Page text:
A Star Is Born is the 3rd remake of a movie released with the same title in 1937. The original had Janet Gaynor and Fredric March as headliners. The remake in 54 had Judy Garland and James Mason, and the one in 76 had Barbra Streisand and Kris Kristofferson. Apparently, all 3 previous incarnations of this movie had been winners, or the very least, contenders for the Oscars. This latest version stars Bradley Cooper and Lady Gaga, and what do you know, it too seems to be a contender for the Oscar race. In fact, it seems to be one of its front runners. This is quite remarkable since Bradley Cooper pulled double duty on this one, both as lead actor and director, the latter being his debut. The story itself is rather straightforward. An established but fading star (actor in the first 2 films, singer in the latter ones) finds a promising new talent which leads also to love. This love reinvigorates the fading star, but as the proteges star is on the rise, he falls back into the shadows and things start to go rather dark from there.
To be honest, I have not seen any of the previous incarnation of this story. I knew they exist, I even skimmed trough a lengthy account about the making of the 3rd film that the director has released much to Barbra Streisand’s displeasure. But not once was I considering watching any of the other 3 movies, let alone all of them, so that I have a basis for comparison for the current version. I have too many titles that I actually want to see in my free time to do this kind of optional homework, and besides, this kind of story just doesn’t do it for me. There are far too many tropes here that I have seen elsewhere, executed with various degree of success. In fact, I was pretty sure how the story will roll out, just based on the premise alone. So why did I go to see this movie in the first place? Because it is one of the happening movies right now, so I kind of felt like I have to see it. Plus, I was curious if the Oscar buzz that it is getting is for real or not. Well, the buzz it is real. And I would gladly buy this movie for my collection and watch it again. It is that GOOD.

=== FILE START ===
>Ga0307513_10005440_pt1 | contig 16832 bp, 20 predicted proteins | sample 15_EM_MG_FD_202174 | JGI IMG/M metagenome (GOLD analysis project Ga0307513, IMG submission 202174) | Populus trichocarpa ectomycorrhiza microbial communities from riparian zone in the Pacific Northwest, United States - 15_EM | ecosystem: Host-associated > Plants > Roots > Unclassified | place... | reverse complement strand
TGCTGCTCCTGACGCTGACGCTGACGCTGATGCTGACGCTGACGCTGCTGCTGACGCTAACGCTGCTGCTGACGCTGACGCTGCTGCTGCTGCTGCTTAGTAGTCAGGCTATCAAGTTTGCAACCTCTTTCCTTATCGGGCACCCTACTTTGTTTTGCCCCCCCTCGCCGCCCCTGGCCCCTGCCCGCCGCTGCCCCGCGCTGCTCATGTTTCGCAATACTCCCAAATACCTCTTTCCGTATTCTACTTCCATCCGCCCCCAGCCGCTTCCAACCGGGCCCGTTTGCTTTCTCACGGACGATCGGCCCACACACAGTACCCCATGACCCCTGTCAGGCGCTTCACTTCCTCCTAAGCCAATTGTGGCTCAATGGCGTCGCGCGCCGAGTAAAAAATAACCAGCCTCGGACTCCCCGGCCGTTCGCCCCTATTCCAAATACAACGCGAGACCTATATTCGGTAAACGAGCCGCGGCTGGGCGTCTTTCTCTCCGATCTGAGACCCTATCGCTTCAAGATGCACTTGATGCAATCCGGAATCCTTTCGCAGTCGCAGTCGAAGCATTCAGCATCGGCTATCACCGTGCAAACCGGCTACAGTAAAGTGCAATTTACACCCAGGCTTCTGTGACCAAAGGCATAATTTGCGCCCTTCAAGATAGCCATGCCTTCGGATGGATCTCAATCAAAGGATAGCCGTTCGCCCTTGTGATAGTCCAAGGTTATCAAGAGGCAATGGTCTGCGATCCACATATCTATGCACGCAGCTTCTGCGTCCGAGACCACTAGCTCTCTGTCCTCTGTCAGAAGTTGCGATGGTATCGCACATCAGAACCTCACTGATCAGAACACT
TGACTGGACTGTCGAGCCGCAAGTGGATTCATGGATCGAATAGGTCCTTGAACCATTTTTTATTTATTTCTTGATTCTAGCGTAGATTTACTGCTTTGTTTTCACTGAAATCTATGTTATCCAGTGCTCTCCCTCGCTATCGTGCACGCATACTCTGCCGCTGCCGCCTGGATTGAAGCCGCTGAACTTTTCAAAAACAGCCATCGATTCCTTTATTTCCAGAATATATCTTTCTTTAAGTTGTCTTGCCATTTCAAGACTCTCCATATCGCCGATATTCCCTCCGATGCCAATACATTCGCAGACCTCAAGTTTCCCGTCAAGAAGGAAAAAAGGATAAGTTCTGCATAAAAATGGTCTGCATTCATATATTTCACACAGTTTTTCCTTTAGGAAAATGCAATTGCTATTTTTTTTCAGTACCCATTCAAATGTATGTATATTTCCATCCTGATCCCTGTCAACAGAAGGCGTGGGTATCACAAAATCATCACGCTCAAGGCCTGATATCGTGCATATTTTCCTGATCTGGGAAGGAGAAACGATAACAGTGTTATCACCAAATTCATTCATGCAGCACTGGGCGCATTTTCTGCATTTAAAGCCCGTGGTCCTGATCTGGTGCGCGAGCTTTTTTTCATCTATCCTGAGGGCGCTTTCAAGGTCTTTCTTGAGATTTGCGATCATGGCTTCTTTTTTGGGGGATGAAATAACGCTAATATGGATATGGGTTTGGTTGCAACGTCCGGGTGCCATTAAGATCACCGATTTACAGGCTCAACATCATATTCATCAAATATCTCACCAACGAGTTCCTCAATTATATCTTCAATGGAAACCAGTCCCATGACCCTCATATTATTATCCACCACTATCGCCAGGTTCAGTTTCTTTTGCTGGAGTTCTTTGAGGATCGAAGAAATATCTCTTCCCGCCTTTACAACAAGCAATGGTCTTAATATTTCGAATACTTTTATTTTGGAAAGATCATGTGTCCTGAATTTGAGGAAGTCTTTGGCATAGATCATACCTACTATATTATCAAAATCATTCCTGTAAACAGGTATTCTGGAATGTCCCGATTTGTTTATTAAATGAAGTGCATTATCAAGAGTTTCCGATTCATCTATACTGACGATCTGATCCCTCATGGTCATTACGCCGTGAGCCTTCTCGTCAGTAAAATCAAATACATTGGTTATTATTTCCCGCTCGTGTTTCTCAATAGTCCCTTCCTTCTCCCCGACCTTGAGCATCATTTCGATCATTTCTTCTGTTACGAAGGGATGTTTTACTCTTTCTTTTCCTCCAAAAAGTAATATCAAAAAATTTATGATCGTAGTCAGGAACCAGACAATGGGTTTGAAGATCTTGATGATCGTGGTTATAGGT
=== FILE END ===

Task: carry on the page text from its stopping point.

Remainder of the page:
Don’t get me wrong. My expectations regarding the general direction of the plot was met by the movie. But the key word here is “general”. When we get to the specifics, this script gets rather original with things, or at least compared with the other tropes used by rise to/fall from stardom movies. And even though I knew the “beat” of the film and saw the turnings in the story coming, it never felt boring. Authentic, heart breaking, yes. Boring? Never.